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Tips for Staffing a Help Desk (Help Desk, Part 4)

By Paul Chin

Originally published in Intranet Journal (13-Nov-2006)

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If you want a cat, get a cat. Don't buy an iguana and try to force it to meow.

It's not easy getting people to change their negative habits and instincts—especially if they're unwilling, or unable, to do so. Potential help desk agents (HDAs) without basic customer service skills—emotional intelligence, communication skills, patience, flexibility, and empathy—are not always the best candidates to work in a front line service department even if they have strong technical abilities.

There's a wealth of technical ability on the job market, but when it comes to staffing a help desk, candidates must be equally adept at both the technical skills and customer relations. In much the same way that HDAs need to look beyond technology when dealing with users, help desk managers need to look beyond the technical qualifications on a resume when interviewing candidates.


Staffing a Help Desk

The success of a help desk must be measured by more than the number of completed service tickets. While that's the easiest to quantify, it's not the only factor at play. User satisfaction, although much harder to measure, deserves equal weight.

HDAs could fix a technical problem but leave users perplexed, frustrated, or angered. Even though the technical problem was fixed, would you really consider this a successful interaction?

The best way to ensure a high level of user satisfaction is to hire the right people, with the right attitude and temperament, to work in the help desk. Users expect technical problems to be solved by HDAs as a matter of fact, but they will appreciate the conscientious and friendly manner in which they do it. This will help create a positive relationship between the help desk and the workers.

Sometimes it's better to hire a novice or intermediate IT person with outstanding people skills—and then providing advanced technical training --than to hire an expert IT person with a surly disposition who can't be bothered to take the time to explain things to users. Teaching technical skills is much easier than "re-socializing" those who aren't naturally people people. Donna Earl, whom I interviewed in the first part of this series, put it best in her article Hire the Best for Your Help Desk: "Hire the behavior you want, train the skill."


Effects of An Ill-Staffed Help Desk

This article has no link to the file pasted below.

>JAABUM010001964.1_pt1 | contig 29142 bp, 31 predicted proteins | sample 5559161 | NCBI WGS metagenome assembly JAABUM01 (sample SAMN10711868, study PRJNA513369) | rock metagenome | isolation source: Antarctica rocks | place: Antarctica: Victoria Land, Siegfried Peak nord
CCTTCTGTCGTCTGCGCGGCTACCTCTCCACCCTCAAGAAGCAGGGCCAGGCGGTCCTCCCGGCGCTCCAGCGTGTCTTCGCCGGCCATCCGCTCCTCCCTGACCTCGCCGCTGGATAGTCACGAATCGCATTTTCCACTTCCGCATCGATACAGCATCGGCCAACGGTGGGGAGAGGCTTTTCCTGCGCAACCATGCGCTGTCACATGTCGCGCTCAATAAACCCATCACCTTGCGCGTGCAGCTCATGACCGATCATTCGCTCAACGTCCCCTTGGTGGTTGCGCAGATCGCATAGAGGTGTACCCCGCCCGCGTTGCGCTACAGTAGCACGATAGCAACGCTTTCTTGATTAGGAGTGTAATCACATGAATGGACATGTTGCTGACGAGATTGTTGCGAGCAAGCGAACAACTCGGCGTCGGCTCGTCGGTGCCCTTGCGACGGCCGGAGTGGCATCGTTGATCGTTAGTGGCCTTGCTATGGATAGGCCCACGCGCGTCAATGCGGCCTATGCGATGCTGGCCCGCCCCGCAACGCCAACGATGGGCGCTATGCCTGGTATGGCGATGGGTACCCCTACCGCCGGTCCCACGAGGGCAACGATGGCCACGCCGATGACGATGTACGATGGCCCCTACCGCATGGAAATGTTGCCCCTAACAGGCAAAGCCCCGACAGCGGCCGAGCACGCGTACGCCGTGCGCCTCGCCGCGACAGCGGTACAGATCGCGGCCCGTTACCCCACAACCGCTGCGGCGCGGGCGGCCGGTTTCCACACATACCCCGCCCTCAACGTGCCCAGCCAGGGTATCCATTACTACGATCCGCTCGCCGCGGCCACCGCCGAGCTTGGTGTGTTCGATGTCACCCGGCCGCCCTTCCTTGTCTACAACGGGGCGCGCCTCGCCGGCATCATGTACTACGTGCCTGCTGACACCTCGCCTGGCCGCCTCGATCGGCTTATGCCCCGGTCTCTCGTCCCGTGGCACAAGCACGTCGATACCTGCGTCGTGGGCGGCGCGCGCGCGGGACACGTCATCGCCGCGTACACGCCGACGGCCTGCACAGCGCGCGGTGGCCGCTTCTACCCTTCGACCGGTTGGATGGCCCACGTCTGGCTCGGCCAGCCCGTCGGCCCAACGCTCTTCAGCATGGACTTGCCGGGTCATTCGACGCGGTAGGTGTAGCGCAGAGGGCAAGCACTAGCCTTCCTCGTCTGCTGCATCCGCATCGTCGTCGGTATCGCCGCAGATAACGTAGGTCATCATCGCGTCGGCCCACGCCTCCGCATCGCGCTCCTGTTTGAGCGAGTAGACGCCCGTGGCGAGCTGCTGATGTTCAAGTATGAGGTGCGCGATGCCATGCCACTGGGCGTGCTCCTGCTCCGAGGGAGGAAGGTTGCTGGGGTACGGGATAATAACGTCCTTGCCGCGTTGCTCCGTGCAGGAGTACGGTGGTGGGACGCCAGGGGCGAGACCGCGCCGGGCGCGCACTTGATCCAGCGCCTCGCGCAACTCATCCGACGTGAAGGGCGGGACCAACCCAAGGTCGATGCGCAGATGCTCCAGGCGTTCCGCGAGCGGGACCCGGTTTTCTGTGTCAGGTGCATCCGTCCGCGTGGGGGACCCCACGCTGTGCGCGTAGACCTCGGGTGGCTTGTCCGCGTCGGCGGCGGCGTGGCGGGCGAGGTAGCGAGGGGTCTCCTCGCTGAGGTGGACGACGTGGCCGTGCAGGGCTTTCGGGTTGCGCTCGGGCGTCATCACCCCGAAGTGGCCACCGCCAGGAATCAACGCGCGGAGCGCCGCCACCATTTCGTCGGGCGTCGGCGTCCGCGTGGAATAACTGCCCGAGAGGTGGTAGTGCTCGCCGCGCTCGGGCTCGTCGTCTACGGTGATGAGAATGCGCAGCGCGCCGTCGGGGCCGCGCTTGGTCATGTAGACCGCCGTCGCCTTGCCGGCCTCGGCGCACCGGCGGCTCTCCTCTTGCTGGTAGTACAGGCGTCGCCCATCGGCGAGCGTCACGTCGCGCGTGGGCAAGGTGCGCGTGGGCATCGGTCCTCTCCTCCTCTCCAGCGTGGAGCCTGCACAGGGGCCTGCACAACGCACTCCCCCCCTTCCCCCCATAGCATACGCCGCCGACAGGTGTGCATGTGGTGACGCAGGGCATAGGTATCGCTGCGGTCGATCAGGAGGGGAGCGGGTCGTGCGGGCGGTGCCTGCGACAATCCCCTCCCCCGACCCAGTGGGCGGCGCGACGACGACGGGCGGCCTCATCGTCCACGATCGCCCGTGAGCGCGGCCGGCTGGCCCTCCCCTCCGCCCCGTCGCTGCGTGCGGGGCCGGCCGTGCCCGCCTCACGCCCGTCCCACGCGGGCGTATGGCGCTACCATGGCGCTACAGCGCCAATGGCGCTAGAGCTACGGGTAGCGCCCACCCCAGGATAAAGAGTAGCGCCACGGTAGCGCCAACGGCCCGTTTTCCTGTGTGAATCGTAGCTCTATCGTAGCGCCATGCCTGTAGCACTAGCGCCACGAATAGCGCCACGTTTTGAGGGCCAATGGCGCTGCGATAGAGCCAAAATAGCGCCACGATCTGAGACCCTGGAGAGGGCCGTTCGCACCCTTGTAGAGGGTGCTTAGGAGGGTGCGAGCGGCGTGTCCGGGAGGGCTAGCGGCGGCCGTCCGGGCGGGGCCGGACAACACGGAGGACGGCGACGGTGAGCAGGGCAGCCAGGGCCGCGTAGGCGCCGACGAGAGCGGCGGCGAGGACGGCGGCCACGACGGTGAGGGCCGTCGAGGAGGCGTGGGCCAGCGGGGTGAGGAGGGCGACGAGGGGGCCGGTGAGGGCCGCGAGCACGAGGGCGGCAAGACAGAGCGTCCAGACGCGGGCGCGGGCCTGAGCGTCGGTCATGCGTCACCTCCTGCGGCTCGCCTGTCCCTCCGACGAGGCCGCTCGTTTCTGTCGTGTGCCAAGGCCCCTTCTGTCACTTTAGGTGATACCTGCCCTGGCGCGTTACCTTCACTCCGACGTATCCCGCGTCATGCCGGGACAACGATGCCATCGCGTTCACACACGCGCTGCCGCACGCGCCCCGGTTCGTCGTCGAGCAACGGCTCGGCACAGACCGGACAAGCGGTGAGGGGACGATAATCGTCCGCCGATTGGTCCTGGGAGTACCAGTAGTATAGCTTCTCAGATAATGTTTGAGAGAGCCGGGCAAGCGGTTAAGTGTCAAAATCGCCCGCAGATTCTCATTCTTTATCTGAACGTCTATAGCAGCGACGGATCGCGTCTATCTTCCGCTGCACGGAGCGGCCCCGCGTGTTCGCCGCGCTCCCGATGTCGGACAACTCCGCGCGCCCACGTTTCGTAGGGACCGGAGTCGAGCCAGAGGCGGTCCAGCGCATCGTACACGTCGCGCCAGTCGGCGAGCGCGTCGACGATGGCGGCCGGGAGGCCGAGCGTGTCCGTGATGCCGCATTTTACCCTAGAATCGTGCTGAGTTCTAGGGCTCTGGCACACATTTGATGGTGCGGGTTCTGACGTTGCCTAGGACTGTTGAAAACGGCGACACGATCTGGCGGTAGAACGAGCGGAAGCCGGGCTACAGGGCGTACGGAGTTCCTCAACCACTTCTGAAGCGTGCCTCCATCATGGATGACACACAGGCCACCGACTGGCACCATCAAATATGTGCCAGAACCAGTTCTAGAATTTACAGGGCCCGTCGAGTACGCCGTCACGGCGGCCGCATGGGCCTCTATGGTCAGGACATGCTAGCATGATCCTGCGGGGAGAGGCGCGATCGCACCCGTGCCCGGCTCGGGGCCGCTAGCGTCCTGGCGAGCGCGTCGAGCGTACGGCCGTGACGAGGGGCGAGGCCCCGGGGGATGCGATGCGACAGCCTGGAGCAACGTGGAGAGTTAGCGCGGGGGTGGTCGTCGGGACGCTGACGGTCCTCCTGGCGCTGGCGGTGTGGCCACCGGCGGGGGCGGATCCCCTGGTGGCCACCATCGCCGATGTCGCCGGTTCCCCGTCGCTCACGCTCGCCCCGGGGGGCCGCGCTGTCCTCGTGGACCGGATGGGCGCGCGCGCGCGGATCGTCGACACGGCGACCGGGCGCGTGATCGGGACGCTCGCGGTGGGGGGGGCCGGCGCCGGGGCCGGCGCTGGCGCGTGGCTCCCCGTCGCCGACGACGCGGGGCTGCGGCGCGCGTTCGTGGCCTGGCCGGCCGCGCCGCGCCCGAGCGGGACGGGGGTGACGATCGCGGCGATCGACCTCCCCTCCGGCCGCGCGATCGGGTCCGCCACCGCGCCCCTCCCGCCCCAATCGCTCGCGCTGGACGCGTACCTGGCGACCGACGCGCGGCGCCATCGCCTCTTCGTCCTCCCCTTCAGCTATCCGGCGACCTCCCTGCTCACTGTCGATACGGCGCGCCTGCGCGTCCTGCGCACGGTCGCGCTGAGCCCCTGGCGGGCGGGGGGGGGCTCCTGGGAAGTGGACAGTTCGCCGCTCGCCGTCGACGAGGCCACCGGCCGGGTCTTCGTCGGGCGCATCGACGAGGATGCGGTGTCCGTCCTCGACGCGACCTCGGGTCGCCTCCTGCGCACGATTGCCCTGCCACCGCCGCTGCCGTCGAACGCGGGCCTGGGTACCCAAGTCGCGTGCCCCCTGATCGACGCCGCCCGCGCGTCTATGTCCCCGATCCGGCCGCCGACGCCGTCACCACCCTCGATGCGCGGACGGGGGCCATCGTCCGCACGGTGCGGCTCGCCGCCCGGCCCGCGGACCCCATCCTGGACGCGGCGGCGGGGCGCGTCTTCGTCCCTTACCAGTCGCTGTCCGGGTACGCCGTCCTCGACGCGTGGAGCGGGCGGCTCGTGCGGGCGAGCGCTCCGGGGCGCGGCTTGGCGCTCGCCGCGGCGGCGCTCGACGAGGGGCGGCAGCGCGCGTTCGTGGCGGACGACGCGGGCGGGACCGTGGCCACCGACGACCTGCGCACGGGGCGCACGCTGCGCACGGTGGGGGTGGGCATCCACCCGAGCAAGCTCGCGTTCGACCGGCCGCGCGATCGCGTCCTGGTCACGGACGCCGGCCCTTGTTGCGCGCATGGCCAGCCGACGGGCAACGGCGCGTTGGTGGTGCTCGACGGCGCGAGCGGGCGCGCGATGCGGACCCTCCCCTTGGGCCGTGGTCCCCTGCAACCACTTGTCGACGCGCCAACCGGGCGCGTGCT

The performance—in terms of technical problem resolution and customer service—of a corporate help desk is directly related to how users perceive the help desk. An unsatisfied user-base will have negative opinions of the help desk if HDAs don't take time to interact with users in any meaningful way—even if most problems are solved at the technical level.

Hiring the wrong people can end up ruining the reputation of the entire help desk. A single ill-tempered HDA will have a negative impact on the rest of the team. This will end up being a case of a minority undoing the hard-fought efforts of a majority.

Encounters with a difficult help desk possessing poor customer service skills may eventually cause users to become reluctant to report their problems, believing that it's better to live with the problem than to have to deal with the hassle of calling the desk. These problems can slow users down and result in lost productivity. This will lead to a decrease in the number of calls to the help desk, or worse, an angry mob protesting its ineffectiveness. Senior management—those who write HDAs' paychecks—might view the help desk as an unnecessary financial millstone and eventually decide to outsource the technical support operation entirely.


Tips for Interviewers

Hiring for a help desk is a fine art. While a resume will list candidates' ability to bend bytes and tinker with the nuts and bolts, it tells managers little about their ability to interact with users.

Managers need to get an impression of candidates' people skills by the way they speak and carry themselves in an interview—which isn't always indicative of a candidate's true personality since most people put on their "game face" during interviews.

Here are a few things managers can do to protect the integrity of their help desk when hiring, and working with, new HDAs:


Closing Thoughts

Technical skills can be bought; the ability to interact with users in a human way can't. Hire the people with the right temperament for the job, and train for the rest. Help desk training must include both technical skills and customer service skills. It's vital that we shift the focus from technical support to user support. After all it's not technology we're supporting, it's the people using the technology.


Copyright © 2006 Paul Chin. All rights reserved.
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